My situation is the following. I am estimating certain numbers from a dataset split in $n$ parts, one number for each part. How and why exactly is not relevant to the current question, but as a toy example which is not too far from the truth let's say that each part $i$ of the dataset corresponds to the results of $k_i$ tosses from a biased coin with probability $p_i$ of giving head and the number is the fraction of heads, approximating $p_i$. This way I get a sample of $n$ values $(x_1,\ldots,x_n)$ and I would like to test whether they can come from a given theoretical distribution (in my case, I want to check for normal in certain cases, gamma in others - different from the toy example where the values are between $0$ and $1$).

I have the additional problem that if the correct value for $x_i$ becomes too high or too low, then my estimation becomes wrong, and I can easily see this from the sample. In the toy example of the coins, this would correspond to the cases where I get $0$ heads (or $0$ tails). Thus, I want to drop these observations from my sample, which censors the data.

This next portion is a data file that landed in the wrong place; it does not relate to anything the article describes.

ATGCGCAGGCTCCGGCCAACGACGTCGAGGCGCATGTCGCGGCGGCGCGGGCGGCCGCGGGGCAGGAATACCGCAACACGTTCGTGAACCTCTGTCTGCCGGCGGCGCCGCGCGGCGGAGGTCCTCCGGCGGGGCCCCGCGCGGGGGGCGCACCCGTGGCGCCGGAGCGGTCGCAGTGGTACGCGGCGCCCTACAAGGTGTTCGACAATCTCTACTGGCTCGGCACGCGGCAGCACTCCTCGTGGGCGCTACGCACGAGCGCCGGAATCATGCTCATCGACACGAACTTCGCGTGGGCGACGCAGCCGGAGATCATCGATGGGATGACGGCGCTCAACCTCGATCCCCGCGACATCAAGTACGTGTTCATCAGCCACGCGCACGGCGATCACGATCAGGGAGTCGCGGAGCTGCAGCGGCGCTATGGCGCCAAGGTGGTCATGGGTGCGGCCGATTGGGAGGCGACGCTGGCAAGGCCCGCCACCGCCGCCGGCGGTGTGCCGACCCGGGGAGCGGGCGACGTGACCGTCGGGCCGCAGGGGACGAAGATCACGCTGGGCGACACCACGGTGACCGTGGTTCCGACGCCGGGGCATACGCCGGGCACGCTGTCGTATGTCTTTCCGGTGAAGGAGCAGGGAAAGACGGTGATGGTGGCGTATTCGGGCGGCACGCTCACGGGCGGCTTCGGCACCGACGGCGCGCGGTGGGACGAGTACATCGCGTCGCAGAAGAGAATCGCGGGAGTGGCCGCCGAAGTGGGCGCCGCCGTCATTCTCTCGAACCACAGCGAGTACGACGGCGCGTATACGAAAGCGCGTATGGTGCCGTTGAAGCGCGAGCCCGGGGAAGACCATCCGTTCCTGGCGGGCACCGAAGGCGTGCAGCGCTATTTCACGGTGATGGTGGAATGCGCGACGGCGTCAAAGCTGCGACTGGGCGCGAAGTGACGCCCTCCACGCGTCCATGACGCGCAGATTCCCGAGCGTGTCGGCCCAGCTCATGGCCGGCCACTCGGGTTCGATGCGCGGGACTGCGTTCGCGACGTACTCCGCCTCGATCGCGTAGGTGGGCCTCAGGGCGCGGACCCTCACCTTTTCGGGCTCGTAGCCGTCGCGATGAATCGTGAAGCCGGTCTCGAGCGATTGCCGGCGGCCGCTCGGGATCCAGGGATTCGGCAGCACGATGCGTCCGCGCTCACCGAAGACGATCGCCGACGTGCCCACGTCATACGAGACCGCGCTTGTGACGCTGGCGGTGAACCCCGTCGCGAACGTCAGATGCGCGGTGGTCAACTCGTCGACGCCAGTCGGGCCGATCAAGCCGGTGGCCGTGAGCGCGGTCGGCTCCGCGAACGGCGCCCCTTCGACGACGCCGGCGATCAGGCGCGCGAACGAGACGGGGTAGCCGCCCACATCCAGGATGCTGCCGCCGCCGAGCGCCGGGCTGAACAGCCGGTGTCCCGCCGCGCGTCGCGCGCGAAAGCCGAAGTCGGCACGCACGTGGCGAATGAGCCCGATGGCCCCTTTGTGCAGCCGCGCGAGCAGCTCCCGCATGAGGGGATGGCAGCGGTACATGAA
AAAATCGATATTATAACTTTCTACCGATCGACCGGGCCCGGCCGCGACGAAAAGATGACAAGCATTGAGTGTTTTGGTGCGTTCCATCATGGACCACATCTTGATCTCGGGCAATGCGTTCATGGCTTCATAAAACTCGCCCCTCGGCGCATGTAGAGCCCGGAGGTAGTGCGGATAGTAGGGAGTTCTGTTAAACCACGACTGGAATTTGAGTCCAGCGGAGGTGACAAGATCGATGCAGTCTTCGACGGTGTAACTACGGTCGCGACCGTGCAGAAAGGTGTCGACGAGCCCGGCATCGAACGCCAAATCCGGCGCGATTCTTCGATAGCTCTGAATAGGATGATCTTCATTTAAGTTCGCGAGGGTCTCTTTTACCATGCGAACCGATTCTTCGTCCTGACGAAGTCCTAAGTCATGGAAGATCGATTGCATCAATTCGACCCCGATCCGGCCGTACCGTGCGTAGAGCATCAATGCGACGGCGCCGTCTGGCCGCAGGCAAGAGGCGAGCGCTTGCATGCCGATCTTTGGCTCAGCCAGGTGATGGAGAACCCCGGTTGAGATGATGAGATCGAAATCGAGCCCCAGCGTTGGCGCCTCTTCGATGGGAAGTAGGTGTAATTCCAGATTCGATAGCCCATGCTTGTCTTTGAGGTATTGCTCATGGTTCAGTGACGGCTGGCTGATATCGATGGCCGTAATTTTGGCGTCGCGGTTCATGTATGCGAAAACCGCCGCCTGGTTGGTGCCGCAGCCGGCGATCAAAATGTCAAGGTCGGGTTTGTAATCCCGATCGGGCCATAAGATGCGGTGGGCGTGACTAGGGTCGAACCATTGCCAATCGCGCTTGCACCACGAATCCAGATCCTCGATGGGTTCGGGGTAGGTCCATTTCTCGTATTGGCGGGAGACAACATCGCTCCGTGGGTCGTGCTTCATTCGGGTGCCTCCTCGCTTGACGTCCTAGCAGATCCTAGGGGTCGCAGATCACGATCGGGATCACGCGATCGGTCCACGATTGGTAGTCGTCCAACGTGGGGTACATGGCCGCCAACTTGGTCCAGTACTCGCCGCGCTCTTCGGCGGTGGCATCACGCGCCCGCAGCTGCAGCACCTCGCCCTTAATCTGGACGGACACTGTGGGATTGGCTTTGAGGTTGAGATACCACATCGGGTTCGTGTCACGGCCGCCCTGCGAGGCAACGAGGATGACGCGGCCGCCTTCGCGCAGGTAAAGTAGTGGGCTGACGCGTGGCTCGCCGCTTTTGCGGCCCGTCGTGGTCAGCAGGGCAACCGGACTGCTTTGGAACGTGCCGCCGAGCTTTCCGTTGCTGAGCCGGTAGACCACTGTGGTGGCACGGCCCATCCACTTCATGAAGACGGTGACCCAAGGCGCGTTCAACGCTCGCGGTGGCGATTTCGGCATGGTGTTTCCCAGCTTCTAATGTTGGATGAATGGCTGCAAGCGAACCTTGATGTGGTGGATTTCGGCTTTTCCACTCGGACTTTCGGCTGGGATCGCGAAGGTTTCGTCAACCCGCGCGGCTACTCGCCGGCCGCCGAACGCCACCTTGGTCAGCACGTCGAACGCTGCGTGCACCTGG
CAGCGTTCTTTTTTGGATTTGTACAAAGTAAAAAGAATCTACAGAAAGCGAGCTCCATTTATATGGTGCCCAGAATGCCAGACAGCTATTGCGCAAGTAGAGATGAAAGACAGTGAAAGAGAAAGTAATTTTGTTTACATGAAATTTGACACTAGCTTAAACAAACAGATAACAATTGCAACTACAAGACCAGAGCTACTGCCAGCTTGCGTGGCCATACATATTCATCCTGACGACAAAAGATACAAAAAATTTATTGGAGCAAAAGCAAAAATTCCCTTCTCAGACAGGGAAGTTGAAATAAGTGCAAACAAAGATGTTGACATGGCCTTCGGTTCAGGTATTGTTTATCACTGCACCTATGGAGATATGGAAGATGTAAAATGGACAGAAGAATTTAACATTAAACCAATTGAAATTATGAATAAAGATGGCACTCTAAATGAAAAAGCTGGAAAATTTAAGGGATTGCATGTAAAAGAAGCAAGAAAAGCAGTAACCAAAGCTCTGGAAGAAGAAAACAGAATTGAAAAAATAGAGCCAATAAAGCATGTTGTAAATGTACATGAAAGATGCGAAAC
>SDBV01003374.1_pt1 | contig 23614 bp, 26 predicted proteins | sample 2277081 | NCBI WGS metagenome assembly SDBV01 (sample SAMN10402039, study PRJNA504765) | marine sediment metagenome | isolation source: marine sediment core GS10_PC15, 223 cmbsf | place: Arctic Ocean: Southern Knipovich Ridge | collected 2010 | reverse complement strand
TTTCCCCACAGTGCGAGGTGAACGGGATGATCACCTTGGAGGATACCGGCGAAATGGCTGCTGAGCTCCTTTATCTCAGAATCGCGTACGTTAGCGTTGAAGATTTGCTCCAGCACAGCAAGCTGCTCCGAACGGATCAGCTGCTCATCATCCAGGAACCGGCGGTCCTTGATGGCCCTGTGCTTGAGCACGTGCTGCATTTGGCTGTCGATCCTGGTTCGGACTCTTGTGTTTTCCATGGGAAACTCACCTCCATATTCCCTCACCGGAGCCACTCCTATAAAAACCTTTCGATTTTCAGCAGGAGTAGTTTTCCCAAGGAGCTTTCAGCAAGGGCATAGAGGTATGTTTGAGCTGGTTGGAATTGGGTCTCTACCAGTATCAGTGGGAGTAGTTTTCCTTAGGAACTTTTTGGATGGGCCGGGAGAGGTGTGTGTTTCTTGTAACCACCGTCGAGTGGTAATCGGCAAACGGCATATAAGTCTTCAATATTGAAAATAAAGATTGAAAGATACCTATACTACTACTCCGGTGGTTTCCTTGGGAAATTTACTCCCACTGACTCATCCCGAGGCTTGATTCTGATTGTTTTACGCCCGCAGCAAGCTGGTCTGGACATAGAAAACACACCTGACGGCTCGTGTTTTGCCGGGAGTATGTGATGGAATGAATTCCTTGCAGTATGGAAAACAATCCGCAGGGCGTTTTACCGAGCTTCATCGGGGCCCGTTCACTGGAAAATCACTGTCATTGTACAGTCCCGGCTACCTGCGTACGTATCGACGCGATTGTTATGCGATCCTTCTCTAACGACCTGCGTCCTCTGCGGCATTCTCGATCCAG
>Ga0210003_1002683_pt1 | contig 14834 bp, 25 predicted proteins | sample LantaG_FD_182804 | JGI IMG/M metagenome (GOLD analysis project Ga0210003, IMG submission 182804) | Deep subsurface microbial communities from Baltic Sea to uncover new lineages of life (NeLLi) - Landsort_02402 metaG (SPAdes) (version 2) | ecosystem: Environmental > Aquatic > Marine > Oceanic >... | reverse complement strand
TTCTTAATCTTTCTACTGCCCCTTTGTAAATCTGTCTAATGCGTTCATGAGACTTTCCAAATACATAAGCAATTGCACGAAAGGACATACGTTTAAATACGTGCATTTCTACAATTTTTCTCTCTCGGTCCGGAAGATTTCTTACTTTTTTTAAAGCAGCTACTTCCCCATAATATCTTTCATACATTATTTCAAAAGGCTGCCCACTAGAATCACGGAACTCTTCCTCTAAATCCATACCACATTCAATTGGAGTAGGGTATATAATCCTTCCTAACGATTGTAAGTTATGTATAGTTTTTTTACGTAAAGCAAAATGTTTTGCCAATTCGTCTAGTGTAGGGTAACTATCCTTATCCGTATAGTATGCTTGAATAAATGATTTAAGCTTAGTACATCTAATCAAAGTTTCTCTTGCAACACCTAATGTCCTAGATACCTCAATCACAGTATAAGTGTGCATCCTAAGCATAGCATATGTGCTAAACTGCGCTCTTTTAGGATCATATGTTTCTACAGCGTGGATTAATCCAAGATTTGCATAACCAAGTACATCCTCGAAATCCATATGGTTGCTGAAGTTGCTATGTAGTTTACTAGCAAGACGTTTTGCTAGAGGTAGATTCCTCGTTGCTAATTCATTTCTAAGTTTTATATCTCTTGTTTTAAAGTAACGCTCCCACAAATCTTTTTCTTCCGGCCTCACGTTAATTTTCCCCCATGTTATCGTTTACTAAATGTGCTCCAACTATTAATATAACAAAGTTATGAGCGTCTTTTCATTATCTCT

I am very new to this type of problems. What are some good tests/procedures I can use to test if my sample comes from a given theoretical distribution in this case? Both explanations and references are very welcome.

My thoughts so far

How I could proceed is as follows. Under the hypothesis of the sample being drawn from the given distribution, if I drop $m$ observations because the $x_i$ have too low value ($0$ heads in the toy example), then I would approximately be drawing from the given distribution clipped at the $\tfrac{m}{n}$ quantile, so I could simply apply a goodness of fit test for the clipped. I am not sure how good of a test this would be though.


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